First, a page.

I Didn't

April 10, 2011
I hate “emo” jokes. Well, really, I don’t even like that word. I once read somewhere that “Depression and suicide are not emo or teen issues -- they are simply people issues.” I guess that quote wouldn’t even mean anything if that moment had never occurred.

She said she had no words to describe her reasons. “Don’t ask me why,” she said.

So I didn’t.

She told me she doesn’t understand why depression and addiction are seen as two different things. Even when she was having a good day, a little event could make her come close to crying. The following day, there would be three more cuts on her arm.

As she spoke, I had to bite my tongue to keep from bursting into tears. I felt the sting of the blade as if the pain were my own. I wanted to shake her, so scream in her face, “It’s not over!”

But I didn’t.

Eventually, reasons started to spill out. Loneliness was part of the problem. No matter who she was with, somehow she always ended up excluded and ignored. Always. Even her friends forgot about her.

But I didn’t.

Fear played a role, too, though it seemed to me that it was a consequence rather than a catalyst. As simple as being scared of wearing short-sleeved shirts, yet as complex as being terrified of not being… perfect. She always remembered her tiniest mistakes. She thought that death would be the only way to forget.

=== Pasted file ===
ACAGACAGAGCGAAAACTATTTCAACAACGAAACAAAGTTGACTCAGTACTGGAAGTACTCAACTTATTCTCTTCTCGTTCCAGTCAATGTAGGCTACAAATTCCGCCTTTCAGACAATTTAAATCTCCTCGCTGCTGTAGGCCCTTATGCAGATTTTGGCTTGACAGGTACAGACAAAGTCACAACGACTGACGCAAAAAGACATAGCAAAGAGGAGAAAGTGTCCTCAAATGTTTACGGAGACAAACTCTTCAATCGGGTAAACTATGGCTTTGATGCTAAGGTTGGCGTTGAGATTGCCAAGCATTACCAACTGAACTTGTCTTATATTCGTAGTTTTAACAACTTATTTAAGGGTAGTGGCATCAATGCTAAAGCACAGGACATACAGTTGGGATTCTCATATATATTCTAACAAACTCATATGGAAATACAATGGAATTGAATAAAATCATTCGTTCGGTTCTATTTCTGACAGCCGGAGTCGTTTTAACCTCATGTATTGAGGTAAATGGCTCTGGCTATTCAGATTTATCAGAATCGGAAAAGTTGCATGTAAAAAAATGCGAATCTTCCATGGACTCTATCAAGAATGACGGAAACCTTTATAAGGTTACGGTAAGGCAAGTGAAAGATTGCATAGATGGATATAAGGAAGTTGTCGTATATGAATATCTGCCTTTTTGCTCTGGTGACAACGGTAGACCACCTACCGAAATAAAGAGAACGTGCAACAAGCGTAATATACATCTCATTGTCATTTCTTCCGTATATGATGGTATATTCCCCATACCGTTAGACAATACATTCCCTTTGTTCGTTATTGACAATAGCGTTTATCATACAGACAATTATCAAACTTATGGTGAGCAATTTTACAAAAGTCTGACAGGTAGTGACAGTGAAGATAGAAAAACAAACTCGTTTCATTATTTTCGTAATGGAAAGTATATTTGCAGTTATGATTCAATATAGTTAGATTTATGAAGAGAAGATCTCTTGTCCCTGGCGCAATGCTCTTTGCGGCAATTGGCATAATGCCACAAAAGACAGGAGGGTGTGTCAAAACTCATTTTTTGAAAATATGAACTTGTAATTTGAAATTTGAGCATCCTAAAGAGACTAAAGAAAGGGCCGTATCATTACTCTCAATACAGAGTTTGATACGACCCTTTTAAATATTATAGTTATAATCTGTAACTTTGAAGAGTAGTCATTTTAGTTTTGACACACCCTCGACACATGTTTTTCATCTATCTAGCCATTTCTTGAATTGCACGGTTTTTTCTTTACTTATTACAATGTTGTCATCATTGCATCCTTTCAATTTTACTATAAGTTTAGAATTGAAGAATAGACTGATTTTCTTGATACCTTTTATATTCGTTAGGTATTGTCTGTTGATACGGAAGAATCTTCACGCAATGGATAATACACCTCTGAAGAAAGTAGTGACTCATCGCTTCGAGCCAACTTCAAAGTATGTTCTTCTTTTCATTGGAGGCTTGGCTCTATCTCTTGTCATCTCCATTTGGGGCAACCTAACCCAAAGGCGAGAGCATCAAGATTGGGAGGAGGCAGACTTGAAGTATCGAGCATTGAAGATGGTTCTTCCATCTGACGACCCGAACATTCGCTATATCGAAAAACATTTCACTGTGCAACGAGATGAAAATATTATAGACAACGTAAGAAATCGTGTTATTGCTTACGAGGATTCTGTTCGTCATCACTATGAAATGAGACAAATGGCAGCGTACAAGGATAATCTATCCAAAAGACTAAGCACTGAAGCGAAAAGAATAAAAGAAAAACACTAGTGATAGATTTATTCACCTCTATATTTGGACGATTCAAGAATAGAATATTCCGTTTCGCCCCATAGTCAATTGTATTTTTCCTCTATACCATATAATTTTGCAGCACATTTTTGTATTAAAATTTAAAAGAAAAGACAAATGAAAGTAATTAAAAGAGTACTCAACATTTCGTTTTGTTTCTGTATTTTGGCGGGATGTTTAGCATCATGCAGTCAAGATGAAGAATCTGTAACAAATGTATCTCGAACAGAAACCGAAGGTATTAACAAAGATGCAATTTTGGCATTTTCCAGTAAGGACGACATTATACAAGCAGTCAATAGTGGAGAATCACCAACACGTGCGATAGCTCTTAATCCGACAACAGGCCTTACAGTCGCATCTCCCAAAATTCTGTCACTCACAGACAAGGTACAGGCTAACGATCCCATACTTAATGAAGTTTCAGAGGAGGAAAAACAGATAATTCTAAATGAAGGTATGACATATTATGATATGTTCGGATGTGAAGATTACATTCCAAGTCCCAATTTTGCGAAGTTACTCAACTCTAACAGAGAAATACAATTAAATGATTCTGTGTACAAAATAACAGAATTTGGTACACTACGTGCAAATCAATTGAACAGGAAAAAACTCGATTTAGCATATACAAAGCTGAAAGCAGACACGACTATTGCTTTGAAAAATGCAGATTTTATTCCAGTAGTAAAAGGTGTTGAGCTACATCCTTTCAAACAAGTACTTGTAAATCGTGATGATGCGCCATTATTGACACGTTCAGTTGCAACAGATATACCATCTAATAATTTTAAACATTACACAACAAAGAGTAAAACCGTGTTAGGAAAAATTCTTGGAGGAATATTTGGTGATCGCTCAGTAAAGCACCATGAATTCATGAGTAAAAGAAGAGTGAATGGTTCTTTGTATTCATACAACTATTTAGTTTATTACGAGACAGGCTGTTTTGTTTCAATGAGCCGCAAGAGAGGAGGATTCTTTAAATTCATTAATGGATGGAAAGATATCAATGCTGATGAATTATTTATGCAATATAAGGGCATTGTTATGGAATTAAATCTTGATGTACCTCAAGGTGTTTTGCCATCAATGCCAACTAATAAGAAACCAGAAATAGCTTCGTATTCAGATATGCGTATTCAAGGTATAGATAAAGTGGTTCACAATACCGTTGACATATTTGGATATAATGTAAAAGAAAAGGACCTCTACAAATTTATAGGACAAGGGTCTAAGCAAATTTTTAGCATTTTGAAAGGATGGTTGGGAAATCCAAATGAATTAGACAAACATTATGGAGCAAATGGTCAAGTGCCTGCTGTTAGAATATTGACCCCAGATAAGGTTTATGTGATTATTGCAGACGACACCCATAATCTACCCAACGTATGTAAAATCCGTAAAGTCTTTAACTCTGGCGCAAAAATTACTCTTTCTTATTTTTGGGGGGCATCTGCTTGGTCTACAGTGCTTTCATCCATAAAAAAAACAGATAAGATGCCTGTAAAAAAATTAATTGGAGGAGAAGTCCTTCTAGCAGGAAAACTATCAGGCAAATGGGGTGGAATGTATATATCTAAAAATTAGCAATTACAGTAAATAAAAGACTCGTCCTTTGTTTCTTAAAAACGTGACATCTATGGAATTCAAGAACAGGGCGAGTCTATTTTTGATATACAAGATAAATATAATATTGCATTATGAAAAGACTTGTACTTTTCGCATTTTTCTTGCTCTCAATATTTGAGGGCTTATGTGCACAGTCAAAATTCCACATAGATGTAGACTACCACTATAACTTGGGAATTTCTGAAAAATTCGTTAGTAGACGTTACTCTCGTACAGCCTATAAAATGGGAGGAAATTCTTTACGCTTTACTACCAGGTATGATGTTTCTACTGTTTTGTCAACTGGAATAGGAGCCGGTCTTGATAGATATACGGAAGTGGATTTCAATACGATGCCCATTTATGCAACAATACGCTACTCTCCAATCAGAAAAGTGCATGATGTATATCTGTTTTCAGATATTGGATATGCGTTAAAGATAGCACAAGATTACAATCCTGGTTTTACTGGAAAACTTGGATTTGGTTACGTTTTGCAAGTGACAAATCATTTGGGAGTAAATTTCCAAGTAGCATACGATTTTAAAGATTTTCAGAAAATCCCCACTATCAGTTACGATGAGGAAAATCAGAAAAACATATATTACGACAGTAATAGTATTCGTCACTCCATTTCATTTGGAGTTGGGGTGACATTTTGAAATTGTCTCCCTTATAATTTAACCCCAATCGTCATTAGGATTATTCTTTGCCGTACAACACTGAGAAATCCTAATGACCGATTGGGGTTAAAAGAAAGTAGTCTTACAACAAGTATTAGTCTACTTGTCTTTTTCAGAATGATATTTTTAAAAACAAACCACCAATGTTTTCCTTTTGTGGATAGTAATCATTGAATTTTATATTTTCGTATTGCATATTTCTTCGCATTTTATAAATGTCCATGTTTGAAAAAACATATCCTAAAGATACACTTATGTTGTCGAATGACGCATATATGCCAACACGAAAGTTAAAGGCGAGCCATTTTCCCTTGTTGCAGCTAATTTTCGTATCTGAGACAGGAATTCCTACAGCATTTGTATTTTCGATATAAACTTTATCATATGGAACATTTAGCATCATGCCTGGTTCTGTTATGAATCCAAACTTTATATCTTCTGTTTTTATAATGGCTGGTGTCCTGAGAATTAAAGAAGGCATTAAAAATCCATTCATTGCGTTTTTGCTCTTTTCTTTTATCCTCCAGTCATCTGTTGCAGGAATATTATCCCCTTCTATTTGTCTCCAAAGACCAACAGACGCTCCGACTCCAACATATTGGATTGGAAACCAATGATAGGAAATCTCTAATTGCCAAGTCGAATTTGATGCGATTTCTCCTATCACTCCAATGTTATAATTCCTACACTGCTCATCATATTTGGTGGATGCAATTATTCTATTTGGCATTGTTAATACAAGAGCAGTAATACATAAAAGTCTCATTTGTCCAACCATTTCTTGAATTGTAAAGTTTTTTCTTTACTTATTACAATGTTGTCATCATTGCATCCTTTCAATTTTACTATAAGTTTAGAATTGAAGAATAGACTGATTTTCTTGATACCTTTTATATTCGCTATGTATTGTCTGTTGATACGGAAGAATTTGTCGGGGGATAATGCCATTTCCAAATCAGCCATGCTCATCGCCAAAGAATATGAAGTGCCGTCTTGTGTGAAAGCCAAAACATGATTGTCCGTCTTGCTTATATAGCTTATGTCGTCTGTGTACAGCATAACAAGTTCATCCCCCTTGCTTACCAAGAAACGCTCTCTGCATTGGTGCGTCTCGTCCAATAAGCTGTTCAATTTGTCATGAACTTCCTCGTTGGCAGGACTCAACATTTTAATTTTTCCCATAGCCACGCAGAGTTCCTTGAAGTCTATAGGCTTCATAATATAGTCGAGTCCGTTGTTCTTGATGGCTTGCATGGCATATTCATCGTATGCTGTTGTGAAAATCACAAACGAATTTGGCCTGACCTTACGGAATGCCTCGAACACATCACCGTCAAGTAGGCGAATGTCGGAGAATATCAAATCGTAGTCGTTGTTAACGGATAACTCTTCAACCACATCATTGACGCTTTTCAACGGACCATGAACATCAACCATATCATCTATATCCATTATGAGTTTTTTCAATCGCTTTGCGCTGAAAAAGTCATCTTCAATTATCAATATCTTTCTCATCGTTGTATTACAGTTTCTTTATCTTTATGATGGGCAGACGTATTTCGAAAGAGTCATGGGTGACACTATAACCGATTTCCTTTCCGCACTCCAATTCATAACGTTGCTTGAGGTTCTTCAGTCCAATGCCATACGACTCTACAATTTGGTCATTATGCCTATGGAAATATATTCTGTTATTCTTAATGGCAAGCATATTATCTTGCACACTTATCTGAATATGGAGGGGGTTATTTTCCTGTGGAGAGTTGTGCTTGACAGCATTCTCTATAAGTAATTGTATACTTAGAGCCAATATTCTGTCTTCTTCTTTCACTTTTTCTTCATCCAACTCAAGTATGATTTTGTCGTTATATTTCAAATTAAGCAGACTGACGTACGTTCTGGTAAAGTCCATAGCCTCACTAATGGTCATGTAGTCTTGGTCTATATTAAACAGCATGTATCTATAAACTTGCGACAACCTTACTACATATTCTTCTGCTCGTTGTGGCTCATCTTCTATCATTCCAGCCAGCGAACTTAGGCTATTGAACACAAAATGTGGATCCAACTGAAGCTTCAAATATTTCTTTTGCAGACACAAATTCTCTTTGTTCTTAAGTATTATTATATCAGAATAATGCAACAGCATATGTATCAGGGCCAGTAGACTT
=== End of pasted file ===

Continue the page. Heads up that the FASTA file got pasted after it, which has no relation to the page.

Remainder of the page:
But I didn’t.

I asked her if there was someone at church she could talk to. She laughed. Her church, as she had mentioned before, was the popular kids’ hangout. She had three or four friends there, but they often chose to sleep in on Sunday mornings. She didn’t want to talk about that anymore.

So we didn’t.

Now, I will never again laugh at a suicide joke. I used to, but after that moment…

I didn’t.

Every time I saw her, I asked how she was doing. Eventually, she seemed genuinely happy. She said she still thought about the pain every day, though. I like to think I helped. Even though I meant to tell someone about it – I didn’t – I think just talking through it helped her.

We don’t talk anymore. I often think about calling and asking how she’s doing.

But I don’t.

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massacre said...
Apr. 18, 2011 at 9:01 am
Thanks for writing this... It's something that happens a lot... and I agree with you. I hate "Emo" jokes too. And the last two lines, that's reality. Eventually, you do all that you can and you just need to let go.
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